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Bebop Spoken There

Aubrey Logan: "I chose trombone because trombone just kicks my ass, and I needed to do something that was hard" - (DownBeat June 2019).

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2019 Parliamentary Jazz Awards

The voting is open between now and May 31 to enable site visitors to nominate their choices in the various categories of this year's APPJAG awards which can be done here.
BSH was very proud to be nominated and to win the 2018 Media Award and hope we can have your support again this year.

Today Friday May 24

Afternoon

Jazz

Rendezvous Jazz - Monkseaton Arms, Front Street, Monkseaton NE25 8DP. Tel: 0191 251 3928. 1:00pm. Free.

Giles Strong Trio - Bishop Auckland Town Hall, Market Place, Bishop Auckland DL14 7NP. Tel: 03000 269 524. 1:00pm. £5.00.

Evening.

Blues/Soul/Funk

Dave Kelly & Christine Collister - Gala Theatre & Cinema, Millennium Place, Durham DH1 1WA . Tel: 03000 266 600. 8:00pm. £18.00.

The Hookahs - Billy Bootleggers, Nelson St, Newcastle NE1 5AN. 9pm. Free.

Groove-a-matics - Lindisfarne Club, West St., Wallsend NE28 8LG. Tel: 0191 262 4258. 9:00pm.

To the best of our knowledge, details of the above events are correct but may be subject to alteration.

Monday, April 24, 2017

CD Review: Louis Sclavis, Dominique Pifarely and Vincent Courtois - Asian Fields Variations .

Louis Sclavis (clarinets), Dominique Pifarely (violin), Vincent Courtois (cello).
(Review by Steve T).
What ECM do consistently well is mix Jazz with classical music and this is no exception, but rather than being Jazz with a hint of classical, it's more classical with a bit of Jazz, particularly on Asian Fields, with impressive solos on clarinet and violin, though this is by no means stronger than the rest of the album.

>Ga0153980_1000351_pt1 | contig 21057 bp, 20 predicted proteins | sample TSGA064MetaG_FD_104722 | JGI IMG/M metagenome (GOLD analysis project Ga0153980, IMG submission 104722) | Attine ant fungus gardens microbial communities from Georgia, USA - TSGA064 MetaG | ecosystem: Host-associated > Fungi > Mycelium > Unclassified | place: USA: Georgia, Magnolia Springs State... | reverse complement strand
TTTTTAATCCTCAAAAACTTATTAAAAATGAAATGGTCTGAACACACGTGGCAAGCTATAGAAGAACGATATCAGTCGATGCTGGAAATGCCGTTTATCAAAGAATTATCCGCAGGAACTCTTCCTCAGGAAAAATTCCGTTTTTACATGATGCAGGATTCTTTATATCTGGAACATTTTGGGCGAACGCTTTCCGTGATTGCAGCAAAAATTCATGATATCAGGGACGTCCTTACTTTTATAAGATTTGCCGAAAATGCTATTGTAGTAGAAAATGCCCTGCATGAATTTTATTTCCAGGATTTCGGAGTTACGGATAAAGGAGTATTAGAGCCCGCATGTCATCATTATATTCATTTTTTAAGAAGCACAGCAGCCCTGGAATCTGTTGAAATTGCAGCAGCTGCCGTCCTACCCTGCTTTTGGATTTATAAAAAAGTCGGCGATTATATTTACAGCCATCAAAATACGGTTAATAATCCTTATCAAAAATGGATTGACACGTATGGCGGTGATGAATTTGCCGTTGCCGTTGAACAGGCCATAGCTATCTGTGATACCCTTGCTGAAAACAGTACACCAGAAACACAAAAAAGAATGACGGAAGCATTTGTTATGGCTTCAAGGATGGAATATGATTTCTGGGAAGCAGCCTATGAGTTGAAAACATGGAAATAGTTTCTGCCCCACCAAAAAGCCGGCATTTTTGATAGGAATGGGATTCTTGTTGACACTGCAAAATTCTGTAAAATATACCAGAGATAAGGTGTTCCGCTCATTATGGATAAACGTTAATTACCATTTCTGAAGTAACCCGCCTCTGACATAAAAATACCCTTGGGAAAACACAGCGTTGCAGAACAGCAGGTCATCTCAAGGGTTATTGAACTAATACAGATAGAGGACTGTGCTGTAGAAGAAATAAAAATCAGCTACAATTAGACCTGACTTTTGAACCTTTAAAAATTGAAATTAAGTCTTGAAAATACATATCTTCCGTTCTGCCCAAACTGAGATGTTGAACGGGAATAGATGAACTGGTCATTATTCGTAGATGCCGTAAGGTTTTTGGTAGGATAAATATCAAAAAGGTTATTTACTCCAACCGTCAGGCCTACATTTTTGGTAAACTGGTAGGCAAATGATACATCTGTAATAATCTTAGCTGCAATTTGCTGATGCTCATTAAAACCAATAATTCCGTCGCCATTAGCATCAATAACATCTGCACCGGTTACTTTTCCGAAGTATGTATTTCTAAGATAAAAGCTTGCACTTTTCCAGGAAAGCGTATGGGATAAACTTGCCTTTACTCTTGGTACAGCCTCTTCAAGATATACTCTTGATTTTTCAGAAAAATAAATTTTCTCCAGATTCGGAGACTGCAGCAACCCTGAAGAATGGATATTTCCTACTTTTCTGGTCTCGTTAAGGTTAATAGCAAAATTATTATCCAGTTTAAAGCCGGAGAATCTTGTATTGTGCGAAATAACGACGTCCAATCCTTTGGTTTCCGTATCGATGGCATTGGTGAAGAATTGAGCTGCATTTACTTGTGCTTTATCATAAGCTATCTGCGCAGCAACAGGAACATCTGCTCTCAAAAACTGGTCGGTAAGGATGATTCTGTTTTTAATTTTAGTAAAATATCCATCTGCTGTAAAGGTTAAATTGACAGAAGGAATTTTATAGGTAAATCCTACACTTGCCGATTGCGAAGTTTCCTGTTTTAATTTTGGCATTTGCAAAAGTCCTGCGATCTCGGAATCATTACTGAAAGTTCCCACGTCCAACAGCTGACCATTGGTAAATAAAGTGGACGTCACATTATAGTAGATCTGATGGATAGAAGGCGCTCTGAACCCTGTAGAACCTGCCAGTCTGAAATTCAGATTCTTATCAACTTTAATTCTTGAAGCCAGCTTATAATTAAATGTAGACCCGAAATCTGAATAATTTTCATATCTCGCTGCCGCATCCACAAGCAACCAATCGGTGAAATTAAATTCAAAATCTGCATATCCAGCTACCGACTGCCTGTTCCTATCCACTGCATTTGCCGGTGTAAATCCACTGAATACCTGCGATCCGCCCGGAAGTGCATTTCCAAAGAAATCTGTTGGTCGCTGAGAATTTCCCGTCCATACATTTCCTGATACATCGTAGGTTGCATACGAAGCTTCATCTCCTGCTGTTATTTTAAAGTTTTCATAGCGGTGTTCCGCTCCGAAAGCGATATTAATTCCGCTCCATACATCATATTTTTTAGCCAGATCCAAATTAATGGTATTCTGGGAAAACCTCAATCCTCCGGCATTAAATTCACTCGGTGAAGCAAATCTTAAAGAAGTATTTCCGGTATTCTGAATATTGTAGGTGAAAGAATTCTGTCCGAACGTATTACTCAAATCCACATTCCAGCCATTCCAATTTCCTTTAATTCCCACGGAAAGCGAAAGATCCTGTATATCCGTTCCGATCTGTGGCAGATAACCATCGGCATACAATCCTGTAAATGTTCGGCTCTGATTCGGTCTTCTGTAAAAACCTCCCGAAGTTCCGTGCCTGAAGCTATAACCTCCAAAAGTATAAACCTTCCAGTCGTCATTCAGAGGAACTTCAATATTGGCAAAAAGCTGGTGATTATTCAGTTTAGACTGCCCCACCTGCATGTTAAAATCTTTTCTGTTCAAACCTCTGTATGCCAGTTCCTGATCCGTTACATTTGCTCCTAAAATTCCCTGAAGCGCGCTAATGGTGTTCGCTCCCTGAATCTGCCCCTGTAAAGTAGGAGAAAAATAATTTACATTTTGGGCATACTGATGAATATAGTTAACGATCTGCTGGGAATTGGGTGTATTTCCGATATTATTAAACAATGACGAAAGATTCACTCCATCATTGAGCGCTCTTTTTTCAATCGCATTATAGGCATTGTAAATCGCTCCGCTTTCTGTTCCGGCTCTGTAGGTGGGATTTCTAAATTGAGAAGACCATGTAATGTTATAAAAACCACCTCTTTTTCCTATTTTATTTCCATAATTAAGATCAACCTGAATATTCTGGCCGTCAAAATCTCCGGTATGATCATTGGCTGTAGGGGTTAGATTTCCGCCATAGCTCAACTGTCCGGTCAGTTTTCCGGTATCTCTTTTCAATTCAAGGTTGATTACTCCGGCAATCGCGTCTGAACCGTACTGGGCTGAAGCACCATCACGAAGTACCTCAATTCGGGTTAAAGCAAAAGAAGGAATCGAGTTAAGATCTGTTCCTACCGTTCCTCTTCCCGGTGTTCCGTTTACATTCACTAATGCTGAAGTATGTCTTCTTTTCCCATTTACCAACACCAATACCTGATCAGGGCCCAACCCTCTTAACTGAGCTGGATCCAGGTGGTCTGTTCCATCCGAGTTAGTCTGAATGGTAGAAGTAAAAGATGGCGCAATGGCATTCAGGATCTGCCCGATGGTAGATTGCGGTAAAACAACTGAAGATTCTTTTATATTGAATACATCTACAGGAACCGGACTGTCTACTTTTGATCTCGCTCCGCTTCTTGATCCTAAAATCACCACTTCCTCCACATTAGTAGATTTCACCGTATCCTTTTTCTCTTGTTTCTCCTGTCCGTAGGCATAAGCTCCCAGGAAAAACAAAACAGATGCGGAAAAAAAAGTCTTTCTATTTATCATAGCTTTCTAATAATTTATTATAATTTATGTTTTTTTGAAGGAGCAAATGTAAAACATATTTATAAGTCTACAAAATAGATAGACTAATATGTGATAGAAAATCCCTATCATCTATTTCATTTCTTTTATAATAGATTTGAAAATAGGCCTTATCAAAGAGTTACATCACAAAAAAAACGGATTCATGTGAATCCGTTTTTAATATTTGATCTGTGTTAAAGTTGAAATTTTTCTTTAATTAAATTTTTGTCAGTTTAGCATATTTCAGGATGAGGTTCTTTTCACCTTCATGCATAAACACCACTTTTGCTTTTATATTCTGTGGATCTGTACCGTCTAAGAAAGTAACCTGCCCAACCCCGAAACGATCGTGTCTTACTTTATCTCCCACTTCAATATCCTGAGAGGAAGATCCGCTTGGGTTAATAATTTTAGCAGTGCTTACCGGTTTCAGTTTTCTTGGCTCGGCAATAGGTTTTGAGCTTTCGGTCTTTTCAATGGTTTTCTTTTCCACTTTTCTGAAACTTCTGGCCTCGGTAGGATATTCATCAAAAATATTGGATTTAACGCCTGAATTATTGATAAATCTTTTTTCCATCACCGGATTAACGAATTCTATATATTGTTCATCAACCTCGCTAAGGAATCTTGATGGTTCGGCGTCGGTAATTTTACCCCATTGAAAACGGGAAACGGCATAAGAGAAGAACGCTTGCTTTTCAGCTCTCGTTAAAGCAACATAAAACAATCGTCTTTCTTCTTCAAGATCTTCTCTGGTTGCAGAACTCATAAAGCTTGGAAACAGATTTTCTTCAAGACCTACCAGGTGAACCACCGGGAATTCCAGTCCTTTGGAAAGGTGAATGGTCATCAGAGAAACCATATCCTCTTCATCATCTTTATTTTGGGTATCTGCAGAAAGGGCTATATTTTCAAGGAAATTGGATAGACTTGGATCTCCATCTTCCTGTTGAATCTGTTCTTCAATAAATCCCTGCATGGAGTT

Arriving at Jazz through Black American Music, my interest in classical music is minimal, restricted to a few composers, though French composers are amongst my favourites, and generally an orchestra rather than a smaller ensemble. Clarinet, violin and cello suggests chamber music but Sclavis claims there's more to it than that and I tend to agree.
The three of them have played together as duos, a trio and part of larger ensembles since 1987. As a trio they re-launched in 2015 at the Vaulx Jazz Festival near Lyon, indicating that Jazz is viewed very differently on the continent as much as the eclecticism of Jazz Festivals nowadays.
The album is consistently good throughout, a view shared by my various passengers through its regulation three spins, but I doubt I'll pull it out again, which doesn't have to be a bad thing.
If this is how you like your Jazz, or for that matter your classical, it's been out since March.
Steve T.
Hugh's link (see comments).

2 comments :

Hugh said...

Nice review, Steve. IIRC, Lance gave me one of his CDs to review a few years ago - sounds in a similar vein. I was listening recently to last weeks "Jazz Now" on catch-up and in an interview John Etheridge made some interesting comments regarding the ECM sound. You can catch it here http://www.bbc.co.uk/programmes/b08mdcj4 at about 59:30

Steve T said...

Thanks Hugh, I'll give it a listen. Number one wife may or may not let me go to see Etheridge with Soft Machine this sat (make no mistake, I'm the boss). Should be interesting with the recent death of another one time Softs guitarist Allan Holdsworth.
I've seen Etheridge doing Zappa, Django and Hendrix with Nigel Kennedy and classical with John Williams so he's pretty versatile.
Last time I saw another great British guitarist - Jim Mullen - he was less than complimentary about ECM.

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